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The library of the future – right now

The new James B. Hunt Jr. Library provides engineering students with some of the world's most sophisticated education and research technology.

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Allison Dubrouillet's new study space just might be the world's most advanced library.

The sophomore in electrical engineering is already carving out her favorite nooks at the new James B. Hunt Jr. Library, which opened in January on NC State's Centennial Campus. The 220,000-square-foot structure has received global attention for its state-of-the-art technologies and futuristic feel, attributes that should boost the College's profile and its efforts to recruit and retain top faculty and students.

The library contains NC State's engineering collections and is just a short walk from the new engineering buildings on Centennial. The building boasts nearly 100 study-group rooms and technology spaces featuring everything from 3D printers to giant high-definition video displays.

“Not only is the library close to all my engineering classes,” Dubrouillet said, “but because of the location, all the other engineers are around to work and collaborate with on projects.”

The library's namesake, former North Carolina Gov. James B. Hunt Jr., holds two degrees from NC State and is one of the university's staunchest supporters.

“The Hunt Library says that something important is happening at this university,” Hunt said. “It also says that NC State is one of the leading universities in the nation and in the world in providing the best opportunities for students to learn.”

There are nearly 2 million books in the Hunt Library – but you won't find too many lining the shelves. More than 95 percent are managed by the bookBot, a robotic, automated book delivery system that retrieves titles from a giant storehouse within the building.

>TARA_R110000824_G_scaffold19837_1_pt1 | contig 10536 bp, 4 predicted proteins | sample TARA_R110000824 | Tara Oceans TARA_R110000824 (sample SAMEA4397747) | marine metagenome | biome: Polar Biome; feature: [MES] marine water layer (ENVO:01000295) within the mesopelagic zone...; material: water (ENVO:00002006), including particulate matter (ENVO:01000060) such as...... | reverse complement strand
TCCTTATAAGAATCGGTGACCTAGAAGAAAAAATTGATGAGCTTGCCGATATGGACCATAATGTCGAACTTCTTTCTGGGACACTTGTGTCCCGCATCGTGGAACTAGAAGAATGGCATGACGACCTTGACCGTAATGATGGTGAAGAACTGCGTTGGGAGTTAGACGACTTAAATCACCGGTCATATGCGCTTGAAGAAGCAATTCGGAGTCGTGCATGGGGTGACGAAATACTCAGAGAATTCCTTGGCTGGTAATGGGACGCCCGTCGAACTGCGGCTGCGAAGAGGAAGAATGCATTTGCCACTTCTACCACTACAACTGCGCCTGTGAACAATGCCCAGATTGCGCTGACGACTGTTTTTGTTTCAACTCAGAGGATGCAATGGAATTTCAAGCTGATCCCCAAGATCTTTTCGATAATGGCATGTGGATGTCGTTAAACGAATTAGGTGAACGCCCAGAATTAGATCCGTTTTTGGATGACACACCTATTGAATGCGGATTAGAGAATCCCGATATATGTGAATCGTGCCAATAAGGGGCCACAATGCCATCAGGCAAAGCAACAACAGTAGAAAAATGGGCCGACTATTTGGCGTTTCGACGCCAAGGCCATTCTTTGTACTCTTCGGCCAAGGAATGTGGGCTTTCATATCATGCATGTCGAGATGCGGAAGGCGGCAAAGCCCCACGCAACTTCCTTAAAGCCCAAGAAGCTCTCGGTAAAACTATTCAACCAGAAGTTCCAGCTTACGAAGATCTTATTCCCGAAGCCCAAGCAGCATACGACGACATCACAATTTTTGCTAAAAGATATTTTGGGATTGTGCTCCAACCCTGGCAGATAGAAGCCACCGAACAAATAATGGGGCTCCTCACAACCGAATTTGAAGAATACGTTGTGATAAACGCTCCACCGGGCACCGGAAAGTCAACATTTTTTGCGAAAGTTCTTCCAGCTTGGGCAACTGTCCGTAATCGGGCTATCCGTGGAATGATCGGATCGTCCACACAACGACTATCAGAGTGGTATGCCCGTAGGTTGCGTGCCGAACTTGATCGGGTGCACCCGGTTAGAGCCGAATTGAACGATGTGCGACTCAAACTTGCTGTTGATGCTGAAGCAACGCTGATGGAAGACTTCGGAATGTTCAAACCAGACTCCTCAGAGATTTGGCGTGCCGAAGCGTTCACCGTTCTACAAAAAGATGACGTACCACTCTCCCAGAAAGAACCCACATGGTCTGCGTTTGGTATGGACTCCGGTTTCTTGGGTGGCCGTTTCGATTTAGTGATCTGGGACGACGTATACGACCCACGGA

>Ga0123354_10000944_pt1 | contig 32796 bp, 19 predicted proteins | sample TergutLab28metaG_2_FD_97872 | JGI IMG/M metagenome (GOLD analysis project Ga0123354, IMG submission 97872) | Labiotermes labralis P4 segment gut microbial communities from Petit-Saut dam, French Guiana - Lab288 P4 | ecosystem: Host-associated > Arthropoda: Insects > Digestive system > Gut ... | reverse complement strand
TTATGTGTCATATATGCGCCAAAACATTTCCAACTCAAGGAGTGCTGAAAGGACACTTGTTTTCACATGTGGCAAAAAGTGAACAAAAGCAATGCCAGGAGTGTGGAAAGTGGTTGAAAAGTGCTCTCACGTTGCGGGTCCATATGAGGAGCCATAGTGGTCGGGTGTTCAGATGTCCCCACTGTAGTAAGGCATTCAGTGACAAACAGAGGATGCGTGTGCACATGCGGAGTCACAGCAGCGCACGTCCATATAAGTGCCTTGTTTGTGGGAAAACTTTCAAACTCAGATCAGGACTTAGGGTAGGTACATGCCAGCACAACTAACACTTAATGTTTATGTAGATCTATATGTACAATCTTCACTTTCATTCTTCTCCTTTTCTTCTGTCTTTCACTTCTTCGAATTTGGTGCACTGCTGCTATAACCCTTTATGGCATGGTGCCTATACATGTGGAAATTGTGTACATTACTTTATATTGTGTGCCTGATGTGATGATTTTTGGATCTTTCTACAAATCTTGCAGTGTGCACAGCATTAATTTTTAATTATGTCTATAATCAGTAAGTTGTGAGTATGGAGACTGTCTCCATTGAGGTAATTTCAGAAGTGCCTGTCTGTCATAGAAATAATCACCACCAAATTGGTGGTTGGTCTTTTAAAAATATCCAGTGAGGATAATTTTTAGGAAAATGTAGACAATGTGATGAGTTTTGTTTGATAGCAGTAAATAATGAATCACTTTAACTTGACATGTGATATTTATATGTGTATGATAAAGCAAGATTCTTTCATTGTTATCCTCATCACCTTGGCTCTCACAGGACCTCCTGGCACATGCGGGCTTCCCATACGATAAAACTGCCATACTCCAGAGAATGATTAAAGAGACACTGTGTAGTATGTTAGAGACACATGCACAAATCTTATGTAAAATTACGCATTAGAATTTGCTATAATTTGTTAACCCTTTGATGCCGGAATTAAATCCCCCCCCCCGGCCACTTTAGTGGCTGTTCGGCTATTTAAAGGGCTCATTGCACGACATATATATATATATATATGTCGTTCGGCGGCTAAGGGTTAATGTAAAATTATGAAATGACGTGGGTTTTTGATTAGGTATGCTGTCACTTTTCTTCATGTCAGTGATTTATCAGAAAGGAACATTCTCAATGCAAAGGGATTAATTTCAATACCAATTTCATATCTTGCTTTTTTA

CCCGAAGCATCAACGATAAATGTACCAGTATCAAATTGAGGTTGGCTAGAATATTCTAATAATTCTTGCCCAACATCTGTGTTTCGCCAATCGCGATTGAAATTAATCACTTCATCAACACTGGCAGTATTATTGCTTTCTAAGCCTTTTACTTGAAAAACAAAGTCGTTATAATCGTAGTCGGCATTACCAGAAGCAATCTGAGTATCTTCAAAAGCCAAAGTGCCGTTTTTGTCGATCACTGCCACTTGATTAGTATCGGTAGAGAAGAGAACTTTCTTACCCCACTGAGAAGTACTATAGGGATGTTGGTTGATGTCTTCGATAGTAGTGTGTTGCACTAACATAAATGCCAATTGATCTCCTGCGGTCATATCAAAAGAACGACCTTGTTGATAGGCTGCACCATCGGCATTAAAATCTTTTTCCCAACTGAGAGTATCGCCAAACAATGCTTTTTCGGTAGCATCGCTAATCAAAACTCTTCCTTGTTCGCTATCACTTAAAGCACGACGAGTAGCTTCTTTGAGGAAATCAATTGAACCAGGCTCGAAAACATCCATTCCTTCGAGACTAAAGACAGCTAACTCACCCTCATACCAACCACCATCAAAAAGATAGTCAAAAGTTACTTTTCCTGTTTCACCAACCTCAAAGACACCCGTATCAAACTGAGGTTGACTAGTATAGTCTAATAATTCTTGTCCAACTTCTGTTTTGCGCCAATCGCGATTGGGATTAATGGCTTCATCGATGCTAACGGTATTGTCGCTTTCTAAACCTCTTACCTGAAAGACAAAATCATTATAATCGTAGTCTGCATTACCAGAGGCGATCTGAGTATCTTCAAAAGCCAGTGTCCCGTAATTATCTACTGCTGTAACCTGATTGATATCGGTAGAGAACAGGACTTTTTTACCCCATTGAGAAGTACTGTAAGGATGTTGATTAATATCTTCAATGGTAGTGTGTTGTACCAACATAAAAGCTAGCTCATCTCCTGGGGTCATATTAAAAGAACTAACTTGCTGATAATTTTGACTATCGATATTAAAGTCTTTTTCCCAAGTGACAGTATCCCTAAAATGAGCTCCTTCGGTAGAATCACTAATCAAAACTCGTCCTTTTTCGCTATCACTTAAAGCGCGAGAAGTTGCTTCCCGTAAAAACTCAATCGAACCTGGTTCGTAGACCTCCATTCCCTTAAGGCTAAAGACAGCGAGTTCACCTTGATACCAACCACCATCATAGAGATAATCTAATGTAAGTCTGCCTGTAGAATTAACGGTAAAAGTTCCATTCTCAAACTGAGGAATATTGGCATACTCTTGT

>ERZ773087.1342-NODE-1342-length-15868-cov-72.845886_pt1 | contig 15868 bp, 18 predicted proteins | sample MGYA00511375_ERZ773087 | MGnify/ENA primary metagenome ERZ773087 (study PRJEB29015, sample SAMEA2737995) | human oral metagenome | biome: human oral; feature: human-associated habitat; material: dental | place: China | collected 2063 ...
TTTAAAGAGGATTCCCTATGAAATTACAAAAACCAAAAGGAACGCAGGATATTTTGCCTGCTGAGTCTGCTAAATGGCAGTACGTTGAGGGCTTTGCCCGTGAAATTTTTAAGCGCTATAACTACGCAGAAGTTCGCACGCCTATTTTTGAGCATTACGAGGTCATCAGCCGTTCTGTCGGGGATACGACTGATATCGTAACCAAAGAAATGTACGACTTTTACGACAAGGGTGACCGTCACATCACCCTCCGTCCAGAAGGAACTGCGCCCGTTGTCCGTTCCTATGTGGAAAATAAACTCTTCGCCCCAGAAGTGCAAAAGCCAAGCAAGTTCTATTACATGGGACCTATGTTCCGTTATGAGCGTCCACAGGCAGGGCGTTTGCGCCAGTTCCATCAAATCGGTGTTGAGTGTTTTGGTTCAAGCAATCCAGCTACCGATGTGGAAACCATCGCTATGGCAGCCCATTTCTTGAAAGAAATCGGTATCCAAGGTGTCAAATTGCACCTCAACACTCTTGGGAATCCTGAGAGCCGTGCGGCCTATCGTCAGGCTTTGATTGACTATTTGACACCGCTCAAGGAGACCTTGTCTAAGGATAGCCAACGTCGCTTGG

After a student selects a book from the library's online catalog, one of four book-gathering machines travels the bookBot's climate-controlled aisles looking for the title. Students can watch the robots work through an observation window on the library's first floor.

In five minutes or less, a bin emerges at a pickup area with the book inside.

“We're an engineering school, evidenced by the fact that we have a ‘robotic librarian,'” said Stephen West, a junior in aerospace engineering. “How does it get cooler than that?”

The book-fetching system is just one of many advanced technologies at the new library. During the library design process, planners spoke with engineering students and faculty to see how they worked and what types of spaces they needed. The conversations helped inform how designers crafted the library's study, research and work areas, which include a high-tech, glass-enclosed “Fishbowl” room created to give students and faculty from different fields a place to meet and trade ideas.

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